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Wild Child takes pre-schoolers into forest for educational experience

'We’ve made a difference to kids’ lives'

caption Three-year-old Noelle Bergman peers through a magnifying glass.
Sydney Jones

Kids in Halifax are putting down their pencils and hitting the trail.

Seven excited preschoolers gathered in a circle last week to test their emergency whistles before taking off into the woods surrounding the Maskwa Aquatics Club on Halifax’s Kearney Lake.

Hunter Hoagland gets ready to head into the woods.
caption Hunter Hoagland gets ready to head into the woods.
Sydney Jones

“We’ve made a difference to kids’ lives,” says Sally Trower, founder of the Wild Child Forest School.

The school is a program designed to reconnect preschool-aged children with nature. The sessions, offered as half or full days, engage children in activities such as sawing and whittling wood, fort building, tree climbing and building fires.

“Physically they’re developing huge amounts,” said Trower as she watched the children navigate a steep root-covered bank.

caption Noelle Bergman and Nora Caddell slide down a steep slope.
Sydney Jones

Some children are used to flat terrain or sidewalks, so the rough ground of the forest is a challenge for many of them, she said.

Because the school runs from May to November, children have the opportunity to experience the forest during three seasons and watch plants and flowers as they grow, said Trower.

“Their learning is all about sensation,” she said as the children searched a bush for blackberries. “It’s about the smell and touch and everything.”

‘He pays much more attention to nature’

Breton Hoagland said he noticed a change in his three-year-old son, Hunter, after only a short time at the school.

“He’s just way more alert now when we’re out on rocks and stuff,” he said.

“He pays much more attention to the nature around him instead of just kicking sticks. He’s pointing out flowers and bark and leaves.”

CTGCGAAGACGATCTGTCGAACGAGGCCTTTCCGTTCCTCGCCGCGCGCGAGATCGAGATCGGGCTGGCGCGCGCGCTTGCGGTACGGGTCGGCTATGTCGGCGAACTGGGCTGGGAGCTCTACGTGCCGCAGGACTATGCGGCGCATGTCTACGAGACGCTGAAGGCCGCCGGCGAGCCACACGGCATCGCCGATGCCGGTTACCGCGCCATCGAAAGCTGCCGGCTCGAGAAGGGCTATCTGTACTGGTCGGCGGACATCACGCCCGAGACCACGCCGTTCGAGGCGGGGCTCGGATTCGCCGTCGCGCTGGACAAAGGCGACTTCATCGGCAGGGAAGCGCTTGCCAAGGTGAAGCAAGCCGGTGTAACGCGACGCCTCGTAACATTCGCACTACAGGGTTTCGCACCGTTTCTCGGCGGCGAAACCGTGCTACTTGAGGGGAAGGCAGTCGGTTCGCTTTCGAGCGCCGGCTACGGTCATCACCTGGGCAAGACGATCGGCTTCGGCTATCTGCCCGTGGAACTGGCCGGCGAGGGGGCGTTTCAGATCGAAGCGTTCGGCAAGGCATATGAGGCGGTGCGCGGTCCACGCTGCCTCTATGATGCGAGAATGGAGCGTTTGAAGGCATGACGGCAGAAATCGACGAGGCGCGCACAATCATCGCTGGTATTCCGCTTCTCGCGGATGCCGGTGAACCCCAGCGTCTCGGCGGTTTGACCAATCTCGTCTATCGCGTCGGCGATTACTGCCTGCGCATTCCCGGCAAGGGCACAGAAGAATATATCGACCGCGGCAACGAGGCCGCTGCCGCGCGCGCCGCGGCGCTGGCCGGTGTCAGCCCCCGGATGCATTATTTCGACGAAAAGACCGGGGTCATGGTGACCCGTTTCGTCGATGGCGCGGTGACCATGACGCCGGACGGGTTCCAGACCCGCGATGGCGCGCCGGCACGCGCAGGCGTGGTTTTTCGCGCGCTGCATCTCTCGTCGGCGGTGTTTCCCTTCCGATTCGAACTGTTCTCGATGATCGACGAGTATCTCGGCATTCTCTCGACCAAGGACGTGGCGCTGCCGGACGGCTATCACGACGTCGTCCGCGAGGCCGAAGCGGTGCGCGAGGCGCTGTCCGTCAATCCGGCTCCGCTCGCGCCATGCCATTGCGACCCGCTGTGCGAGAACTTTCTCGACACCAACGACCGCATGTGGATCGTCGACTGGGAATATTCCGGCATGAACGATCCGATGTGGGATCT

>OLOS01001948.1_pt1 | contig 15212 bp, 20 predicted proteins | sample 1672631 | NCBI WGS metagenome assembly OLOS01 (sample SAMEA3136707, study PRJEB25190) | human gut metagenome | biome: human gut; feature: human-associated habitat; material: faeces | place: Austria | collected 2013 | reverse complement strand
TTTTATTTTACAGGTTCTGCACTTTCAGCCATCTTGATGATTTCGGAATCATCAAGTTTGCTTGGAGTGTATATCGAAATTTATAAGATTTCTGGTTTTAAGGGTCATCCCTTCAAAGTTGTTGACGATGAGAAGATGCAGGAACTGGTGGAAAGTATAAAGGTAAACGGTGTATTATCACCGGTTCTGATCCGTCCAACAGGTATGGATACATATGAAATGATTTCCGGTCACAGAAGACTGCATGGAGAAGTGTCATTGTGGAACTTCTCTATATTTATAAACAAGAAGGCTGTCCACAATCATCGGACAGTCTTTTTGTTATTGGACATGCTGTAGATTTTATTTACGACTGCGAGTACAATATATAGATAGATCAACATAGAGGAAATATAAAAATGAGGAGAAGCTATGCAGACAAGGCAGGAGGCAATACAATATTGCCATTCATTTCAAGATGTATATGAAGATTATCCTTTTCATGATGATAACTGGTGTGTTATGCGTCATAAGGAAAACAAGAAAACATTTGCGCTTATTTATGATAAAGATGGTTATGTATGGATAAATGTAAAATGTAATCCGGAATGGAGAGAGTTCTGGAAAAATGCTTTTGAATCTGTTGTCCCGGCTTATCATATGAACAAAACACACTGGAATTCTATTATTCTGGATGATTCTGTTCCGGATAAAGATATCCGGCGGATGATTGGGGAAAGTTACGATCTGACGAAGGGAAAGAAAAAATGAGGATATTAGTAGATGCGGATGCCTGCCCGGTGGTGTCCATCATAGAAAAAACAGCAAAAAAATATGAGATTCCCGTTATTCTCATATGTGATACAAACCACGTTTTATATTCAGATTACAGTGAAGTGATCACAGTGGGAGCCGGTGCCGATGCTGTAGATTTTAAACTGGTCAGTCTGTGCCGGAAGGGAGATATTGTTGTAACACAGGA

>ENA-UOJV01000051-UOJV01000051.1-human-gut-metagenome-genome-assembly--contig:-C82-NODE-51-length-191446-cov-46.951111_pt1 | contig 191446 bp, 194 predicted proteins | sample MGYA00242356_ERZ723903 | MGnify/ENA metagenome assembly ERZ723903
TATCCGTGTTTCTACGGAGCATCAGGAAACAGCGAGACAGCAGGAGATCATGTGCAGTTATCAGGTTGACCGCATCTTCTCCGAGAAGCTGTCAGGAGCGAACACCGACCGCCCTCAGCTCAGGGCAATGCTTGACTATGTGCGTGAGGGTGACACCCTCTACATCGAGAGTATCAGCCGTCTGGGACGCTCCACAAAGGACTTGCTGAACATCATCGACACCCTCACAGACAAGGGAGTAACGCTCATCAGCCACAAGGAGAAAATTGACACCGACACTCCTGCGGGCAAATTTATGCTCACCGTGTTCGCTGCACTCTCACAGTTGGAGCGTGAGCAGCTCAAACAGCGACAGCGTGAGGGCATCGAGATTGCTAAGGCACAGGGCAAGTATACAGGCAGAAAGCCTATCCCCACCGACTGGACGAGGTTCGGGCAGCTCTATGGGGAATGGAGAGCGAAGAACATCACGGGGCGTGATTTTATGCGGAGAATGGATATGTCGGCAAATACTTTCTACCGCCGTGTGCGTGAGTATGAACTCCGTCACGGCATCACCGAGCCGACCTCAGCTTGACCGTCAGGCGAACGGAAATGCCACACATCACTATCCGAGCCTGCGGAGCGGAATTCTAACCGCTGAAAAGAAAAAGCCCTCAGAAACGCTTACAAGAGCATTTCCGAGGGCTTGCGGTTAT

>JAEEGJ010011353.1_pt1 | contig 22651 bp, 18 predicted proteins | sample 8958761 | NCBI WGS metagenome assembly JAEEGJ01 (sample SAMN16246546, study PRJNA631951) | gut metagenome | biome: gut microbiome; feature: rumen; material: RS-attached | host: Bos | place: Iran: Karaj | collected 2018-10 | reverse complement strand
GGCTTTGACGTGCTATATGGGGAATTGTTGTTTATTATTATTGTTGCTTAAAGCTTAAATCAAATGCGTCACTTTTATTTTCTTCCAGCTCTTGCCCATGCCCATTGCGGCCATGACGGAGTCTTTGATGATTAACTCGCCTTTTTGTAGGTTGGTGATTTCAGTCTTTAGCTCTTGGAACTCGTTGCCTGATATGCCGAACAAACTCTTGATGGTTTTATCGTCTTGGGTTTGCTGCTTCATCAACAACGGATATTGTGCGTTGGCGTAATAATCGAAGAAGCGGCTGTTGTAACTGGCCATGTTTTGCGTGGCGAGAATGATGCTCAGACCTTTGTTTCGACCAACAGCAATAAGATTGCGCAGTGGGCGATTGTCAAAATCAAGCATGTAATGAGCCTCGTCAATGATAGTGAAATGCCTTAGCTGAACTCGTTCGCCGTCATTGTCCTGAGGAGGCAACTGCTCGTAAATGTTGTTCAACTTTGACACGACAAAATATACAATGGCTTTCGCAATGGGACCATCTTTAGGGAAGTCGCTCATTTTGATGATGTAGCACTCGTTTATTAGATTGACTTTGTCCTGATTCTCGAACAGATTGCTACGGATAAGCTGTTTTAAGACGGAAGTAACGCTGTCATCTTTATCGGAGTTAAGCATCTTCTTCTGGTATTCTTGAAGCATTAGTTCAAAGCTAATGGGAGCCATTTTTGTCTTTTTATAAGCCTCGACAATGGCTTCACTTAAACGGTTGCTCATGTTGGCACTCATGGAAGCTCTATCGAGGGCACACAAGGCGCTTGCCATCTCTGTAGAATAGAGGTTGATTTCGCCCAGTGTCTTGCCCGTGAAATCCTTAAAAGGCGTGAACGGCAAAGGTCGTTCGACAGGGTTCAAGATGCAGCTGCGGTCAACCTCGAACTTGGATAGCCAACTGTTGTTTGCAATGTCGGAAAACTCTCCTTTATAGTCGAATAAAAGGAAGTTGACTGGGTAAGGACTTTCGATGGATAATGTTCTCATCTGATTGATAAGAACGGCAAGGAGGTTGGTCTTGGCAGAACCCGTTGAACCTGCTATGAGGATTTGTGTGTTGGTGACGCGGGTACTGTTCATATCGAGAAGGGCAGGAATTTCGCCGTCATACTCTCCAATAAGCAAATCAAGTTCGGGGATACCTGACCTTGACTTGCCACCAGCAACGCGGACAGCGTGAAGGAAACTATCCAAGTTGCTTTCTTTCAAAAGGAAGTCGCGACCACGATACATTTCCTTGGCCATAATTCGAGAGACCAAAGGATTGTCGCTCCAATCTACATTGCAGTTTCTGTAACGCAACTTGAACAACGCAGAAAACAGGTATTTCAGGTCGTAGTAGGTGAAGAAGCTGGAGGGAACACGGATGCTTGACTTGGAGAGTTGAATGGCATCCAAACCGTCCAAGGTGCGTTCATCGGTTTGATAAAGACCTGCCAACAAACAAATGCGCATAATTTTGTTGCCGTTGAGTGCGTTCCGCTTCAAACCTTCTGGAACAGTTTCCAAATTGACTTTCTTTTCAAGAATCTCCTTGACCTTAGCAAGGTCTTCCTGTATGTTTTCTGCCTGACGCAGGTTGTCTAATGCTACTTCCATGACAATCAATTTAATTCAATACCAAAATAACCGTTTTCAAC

The main site

After about a half-hour walk through the woods, the children reached an open area in the forest marked off with bright orange tape.

It was nothing short of a child’s paradise.

The space was filled with hand-made structures and contraptions. A wooden pulley system Trower said was designed to inspire “motor skills, imagination, and coordination” ran from one end of the lot to the other, and swings made of branches hung from the trees.

“I love them problem-solving, that blows my mind,” said Trower, as one of the three-year-old girls tried to lift herself up onto a swing.

Heidi Verheul, co-founder and staff leader at the school, said that “knowing when to step in” and “when to encourage them to work it out” is an important part of leading the program.

Natural bond

Our connection with nature played a crucial role in the evolution of humans and continues to be important for children today, said Verheul, who studied biology at Saint Mary’s University.

“They’re learning what wood feels like, what moss feels like, what the air temperature feels like as the seasons get colder … the physical benefits of playing outside.”

caption Noelle Bergman leads a group of girls across a fallen tree nicknamed the “dragon tree.”
Sydney Jones

Leave no trace

The main site at Kearney Lake was built with materials that can easily be taken down, explained Trower.

The site is constructed in May with the help of the children and their parents and taken down in November to “let the forest recover.”

“Everything they bring in, even if it’s compostable, they have to take out,” said Trower.

caption Trower shows the children different types of mushrooms.
Sydney Jones

The Forest School began in May 2015 at the Kearney Lake Site and has since expanded to another location in Fall River.

The school has seen around 400 children since it started, and all of the programs offered have been full and with wait lists, said Trower. Sessions usually run from seven to 10 weeks and cost around $300 per child.

The team is hoping to create a new site at the head of St. Margaret’s Bay next spring.

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